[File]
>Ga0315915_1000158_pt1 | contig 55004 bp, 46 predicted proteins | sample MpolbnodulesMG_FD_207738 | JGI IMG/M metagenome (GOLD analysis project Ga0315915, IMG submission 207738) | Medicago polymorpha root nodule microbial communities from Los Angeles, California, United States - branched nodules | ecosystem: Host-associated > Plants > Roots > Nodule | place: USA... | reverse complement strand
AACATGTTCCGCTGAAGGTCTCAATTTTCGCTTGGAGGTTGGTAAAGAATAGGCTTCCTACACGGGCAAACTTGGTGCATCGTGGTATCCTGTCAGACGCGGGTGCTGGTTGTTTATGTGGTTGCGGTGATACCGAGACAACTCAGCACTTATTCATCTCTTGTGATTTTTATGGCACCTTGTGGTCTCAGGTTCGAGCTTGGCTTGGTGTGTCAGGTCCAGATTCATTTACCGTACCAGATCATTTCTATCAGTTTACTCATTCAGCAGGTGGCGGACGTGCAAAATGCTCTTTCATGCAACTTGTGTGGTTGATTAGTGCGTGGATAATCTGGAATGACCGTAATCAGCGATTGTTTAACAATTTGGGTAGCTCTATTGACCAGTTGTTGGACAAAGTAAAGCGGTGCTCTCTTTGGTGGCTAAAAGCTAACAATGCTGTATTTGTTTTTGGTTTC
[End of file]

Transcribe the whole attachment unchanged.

>Ga0315915_1000158_pt1 | contig 55004 bp, 46 predicted proteins | sample MpolbnodulesMG_FD_207738 | JGI IMG/M metagenome (GOLD analysis project Ga0315915, IMG submission 207738) | Medicago polymorpha root nodule microbial communities from Los Angeles, California, United States - branched nodules | ecosystem: Host-associated > Plants > Roots > Nodule | place: USA... | reverse complement strand
AACATGTTCCGCTGAAGGTCTCAATTTTCGCTTGGAGGTTGGTAAAGAATAGGCTTCCTACACGGGCAAACTTGGTGCATCGTGGTATCCTGTCAGACGCGGGTGCTGGTTGTTTATGTGGTTGCGGTGATACCGAGACAACTCAGCACTTATTCATCTCTTGTGATTTTTATGGCACCTTGTGGTCTCAGGTTCGAGCTTGGCTTGGTGTGTCAGGTCCAGATTCATTTACCGTACCAGATCATTTCTATCAGTTTACTCATTCAGCAGGTGGCGGACGTGCAAAATGCTCTTTCATGCAACTTGTGTGGTTGATTAGTGCGTGGATAATCTGGAATGACCGTAATCAGCGATTGTTTAACAATTTGGGTAGCTCTATTGACCAGTTGTTGGACAAAGTAAAGCGGTGCTCTCTTTGGTGGCTAAAAGCTAACAATGCTGTATTTGTTTTTGGTTTC